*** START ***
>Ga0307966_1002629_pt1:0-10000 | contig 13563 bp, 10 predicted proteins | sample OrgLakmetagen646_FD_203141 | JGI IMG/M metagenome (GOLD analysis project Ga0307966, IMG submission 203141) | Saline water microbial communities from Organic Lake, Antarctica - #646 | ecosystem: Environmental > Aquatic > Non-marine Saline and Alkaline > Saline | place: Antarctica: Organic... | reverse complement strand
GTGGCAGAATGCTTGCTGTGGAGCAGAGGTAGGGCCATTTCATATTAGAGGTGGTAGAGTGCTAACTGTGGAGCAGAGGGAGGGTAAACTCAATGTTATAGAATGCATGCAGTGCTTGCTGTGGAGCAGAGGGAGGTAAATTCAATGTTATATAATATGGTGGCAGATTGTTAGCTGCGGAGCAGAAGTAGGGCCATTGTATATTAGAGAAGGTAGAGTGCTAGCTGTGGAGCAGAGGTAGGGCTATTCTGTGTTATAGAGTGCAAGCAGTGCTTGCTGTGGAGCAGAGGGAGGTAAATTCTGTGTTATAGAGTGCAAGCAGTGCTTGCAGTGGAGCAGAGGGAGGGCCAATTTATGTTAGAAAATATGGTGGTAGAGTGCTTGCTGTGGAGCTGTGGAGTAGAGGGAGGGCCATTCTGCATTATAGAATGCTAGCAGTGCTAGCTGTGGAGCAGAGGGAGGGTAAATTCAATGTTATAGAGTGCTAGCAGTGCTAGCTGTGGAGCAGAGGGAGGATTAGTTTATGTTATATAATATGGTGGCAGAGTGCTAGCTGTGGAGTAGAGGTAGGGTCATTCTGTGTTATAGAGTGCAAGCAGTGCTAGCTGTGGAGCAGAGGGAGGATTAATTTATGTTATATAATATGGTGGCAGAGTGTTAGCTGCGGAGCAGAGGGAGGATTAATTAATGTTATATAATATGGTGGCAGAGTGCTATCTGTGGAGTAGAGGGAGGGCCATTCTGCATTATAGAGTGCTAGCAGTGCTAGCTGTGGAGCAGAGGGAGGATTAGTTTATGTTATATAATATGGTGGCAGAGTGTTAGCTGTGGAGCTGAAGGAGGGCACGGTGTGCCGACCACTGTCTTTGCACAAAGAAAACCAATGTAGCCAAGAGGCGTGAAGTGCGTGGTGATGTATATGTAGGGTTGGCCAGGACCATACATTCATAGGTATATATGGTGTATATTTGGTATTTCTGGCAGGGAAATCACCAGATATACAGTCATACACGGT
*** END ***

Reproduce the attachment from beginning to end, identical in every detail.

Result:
>Ga0307966_1002629_pt1:0-10000 | contig 13563 bp, 10 predicted proteins | sample OrgLakmetagen646_FD_203141 | JGI IMG/M metagenome (GOLD analysis project Ga0307966, IMG submission 203141) | Saline water microbial communities from Organic Lake, Antarctica - #646 | ecosystem: Environmental > Aquatic > Non-marine Saline and Alkaline > Saline | place: Antarctica: Organic... | reverse complement strand
GTGGCAGAATGCTTGCTGTGGAGCAGAGGTAGGGCCATTTCATATTAGAGGTGGTAGAGTGCTAACTGTGGAGCAGAGGGAGGGTAAACTCAATGTTATAGAATGCATGCAGTGCTTGCTGTGGAGCAGAGGGAGGTAAATTCAATGTTATATAATATGGTGGCAGATTGTTAGCTGCGGAGCAGAAGTAGGGCCATTGTATATTAGAGAAGGTAGAGTGCTAGCTGTGGAGCAGAGGTAGGGCTATTCTGTGTTATAGAGTGCAAGCAGTGCTTGCTGTGGAGCAGAGGGAGGTAAATTCTGTGTTATAGAGTGCAAGCAGTGCTTGCAGTGGAGCAGAGGGAGGGCCAATTTATGTTAGAAAATATGGTGGTAGAGTGCTTGCTGTGGAGCTGTGGAGTAGAGGGAGGGCCATTCTGCATTATAGAATGCTAGCAGTGCTAGCTGTGGAGCAGAGGGAGGGTAAATTCAATGTTATAGAGTGCTAGCAGTGCTAGCTGTGGAGCAGAGGGAGGATTAGTTTATGTTATATAATATGGTGGCAGAGTGCTAGCTGTGGAGTAGAGGTAGGGTCATTCTGTGTTATAGAGTGCAAGCAGTGCTAGCTGTGGAGCAGAGGGAGGATTAATTTATGTTATATAATATGGTGGCAGAGTGTTAGCTGCGGAGCAGAGGGAGGATTAATTAATGTTATATAATATGGTGGCAGAGTGCTATCTGTGGAGTAGAGGGAGGGCCATTCTGCATTATAGAGTGCTAGCAGTGCTAGCTGTGGAGCAGAGGGAGGATTAGTTTATGTTATATAATATGGTGGCAGAGTGTTAGCTGTGGAGCTGAAGGAGGGCACGGTGTGCCGACCACTGTCTTTGCACAAAGAAAACCAATGTAGCCAAGAGGCGTGAAGTGCGTGGTGATGTATATGTAGGGTTGGCCAGGACCATACATTCATAGGTATATATGGTGTATATTTGGTATTTCTGGCAGGGAAATCACCAGATATACAGTCATACACGGT